Soft and slightly chewy with a deep wholemeal taste. The perfect conduit for a curry and makes the most amazing wraps for picnics and packed lunches. The roti is one of my favourite breads and possibly one of the oldest dating back to the dawn of agriculture.
Bread has been a staple food for humankind for around 30, 000 years with the earliest being a simple unleavened mix of flour and water which is then baked. A contemporary example is the roti simply meaning ‘bread’ in Sanskrit and found all over the world from the
Caribbean to . India
As my in–laws hail from Northern India I had the ideal opportunity to watch how it’s made first hand and compare it to leavened breads.
When asking questions about the process of making roti it became very evident that I was experiencing a tradition that had been passed down through generations and simply accepted as the way to do it. My mother-in-law has been making Roti every day for over sixty years. I asked about the quantity of flour to water and received the reply, “Just enough”. The same reply came when I asked about how long to work the dough. Cooking time was, “until it’s done”. This is a process which is instinctive and ingrained in the culture. Good food is fresh and prepared daily, time is made to do it even if it means getting up 20 minutes earlier before work to make your roti as my brother-in-law does. Every day. Most people my in-laws know make bread freshly every day. An example for all of us.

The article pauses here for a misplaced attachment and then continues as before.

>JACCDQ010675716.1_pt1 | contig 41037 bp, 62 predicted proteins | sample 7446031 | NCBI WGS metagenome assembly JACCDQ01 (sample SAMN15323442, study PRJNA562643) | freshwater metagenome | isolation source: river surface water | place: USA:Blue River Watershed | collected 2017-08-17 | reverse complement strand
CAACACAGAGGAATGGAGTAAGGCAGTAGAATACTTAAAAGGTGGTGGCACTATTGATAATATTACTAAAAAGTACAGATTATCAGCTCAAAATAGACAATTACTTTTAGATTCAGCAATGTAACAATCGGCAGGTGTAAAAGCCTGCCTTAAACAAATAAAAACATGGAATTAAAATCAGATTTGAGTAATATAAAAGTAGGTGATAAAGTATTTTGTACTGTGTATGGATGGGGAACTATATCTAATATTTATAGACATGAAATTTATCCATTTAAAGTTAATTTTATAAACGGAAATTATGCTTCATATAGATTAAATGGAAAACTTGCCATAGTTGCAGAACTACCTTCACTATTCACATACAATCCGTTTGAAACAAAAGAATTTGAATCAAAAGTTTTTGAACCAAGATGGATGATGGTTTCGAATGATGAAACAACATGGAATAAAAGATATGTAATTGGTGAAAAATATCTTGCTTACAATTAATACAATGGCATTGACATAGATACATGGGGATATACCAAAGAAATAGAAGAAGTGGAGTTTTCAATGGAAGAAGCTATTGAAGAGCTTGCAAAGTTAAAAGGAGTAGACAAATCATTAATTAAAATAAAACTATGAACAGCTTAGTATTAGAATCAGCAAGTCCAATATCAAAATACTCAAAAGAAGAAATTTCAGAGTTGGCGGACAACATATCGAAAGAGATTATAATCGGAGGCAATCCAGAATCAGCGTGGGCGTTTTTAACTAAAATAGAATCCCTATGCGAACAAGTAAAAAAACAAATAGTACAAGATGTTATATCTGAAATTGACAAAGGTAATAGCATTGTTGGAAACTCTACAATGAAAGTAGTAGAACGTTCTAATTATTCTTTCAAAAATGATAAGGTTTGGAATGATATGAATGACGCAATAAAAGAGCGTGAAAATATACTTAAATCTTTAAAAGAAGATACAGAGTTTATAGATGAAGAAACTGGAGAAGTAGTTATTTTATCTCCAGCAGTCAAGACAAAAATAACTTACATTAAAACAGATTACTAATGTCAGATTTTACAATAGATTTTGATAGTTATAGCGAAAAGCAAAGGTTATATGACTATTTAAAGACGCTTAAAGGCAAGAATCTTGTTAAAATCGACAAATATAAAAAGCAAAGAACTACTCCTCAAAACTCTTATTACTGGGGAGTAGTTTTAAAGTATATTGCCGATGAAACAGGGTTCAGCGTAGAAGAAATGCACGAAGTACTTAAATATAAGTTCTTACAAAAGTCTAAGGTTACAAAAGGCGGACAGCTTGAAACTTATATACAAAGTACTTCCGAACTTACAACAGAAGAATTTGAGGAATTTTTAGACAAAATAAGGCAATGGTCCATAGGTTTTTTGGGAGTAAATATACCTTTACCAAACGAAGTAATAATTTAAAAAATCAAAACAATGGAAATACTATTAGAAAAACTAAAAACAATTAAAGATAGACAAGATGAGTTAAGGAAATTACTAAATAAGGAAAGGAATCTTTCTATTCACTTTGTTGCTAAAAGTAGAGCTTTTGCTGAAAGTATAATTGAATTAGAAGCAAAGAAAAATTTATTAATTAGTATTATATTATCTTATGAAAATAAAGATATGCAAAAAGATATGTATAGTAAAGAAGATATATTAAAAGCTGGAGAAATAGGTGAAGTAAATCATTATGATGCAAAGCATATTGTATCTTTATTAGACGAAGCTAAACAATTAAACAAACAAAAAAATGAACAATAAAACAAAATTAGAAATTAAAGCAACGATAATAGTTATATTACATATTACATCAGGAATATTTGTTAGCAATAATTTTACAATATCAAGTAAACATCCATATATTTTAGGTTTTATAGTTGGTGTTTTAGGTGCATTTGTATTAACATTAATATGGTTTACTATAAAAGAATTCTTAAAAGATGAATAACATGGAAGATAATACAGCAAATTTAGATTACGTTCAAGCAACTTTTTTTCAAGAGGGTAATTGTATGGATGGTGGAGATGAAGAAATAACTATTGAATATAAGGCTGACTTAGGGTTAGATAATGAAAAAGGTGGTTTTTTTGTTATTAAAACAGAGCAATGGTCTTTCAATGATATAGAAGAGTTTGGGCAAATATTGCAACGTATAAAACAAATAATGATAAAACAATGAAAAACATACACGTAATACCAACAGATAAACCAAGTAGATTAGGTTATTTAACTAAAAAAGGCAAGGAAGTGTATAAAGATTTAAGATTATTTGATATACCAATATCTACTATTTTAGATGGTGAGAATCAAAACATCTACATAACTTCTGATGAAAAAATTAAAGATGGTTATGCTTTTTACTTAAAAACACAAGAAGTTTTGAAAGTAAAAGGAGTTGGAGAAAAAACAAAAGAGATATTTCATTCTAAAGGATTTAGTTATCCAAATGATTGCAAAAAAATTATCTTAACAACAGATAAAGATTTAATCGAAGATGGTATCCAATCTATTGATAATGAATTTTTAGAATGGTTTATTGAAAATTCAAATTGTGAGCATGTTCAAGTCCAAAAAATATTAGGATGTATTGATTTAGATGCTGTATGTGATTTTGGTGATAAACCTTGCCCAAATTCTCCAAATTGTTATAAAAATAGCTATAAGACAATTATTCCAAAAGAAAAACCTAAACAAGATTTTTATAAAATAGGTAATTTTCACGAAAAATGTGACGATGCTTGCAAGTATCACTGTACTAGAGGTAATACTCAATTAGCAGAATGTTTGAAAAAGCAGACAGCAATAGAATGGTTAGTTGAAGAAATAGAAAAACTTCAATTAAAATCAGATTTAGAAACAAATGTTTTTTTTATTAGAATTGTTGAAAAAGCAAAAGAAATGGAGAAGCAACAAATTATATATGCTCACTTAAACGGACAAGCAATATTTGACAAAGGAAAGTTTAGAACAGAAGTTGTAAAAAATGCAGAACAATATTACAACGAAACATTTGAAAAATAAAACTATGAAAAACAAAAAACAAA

I was told that men generally make larger roti than women, not because they like them bigger but men have bigger hands and therefore pull off a bigger piece of the raw dough to roll out into the roti. So don’t worry too much about the size, it clearly varies!
Roti are made fresh daily for the meal that they are to be served with. As you eat, they are given to you straight off the ‘tava’ (metal griddle) and kept warm and soft, wrapped in a tea towel. Imagine how strange the concept of white sliced bread that keeps indefinitely in a plastic bag.
As roti simply means ‘bread’ in Hindi there are different types of flour used to make different types of roti. The one I am using here is a wholemeal wheat flour called ‘atta’ which is available in most shops now, even supermarkets. It can also be referred to as ‘chapatti’ flour although there are differences between roti and chapatti.
Researching the ratio of flour to water I have found varying quantities. This is most probably as different flours can absorb different amounts of liquids. I have found recipes that use from half the amount of liquid to flour in weight to equal quantities. You will just have to experiment. Here we are using 130 grams of flour which took 90 ml of water.
The ‘tava’ is a traditional Indian griddle usually made out of cast iron. They are slightly concave and must be heated before the roti is placed on to it. A little practise is needed here as the temperature will vary depending on the thickness of the roti.
A thin roti requires a higher heat as they should cook faster to stop them becoming hard and brittle. A thick one needs a lower heat as it needs longer on the tava to cook through.
If you don’t have a tava a dry frying pan works pretty well.
Roti should most definitely be eaten with your hands. Most commonly a piece is torn off which is just the right size to envelop a morsel of food from your plate into the perfect single bite size piece.
A little about the dough...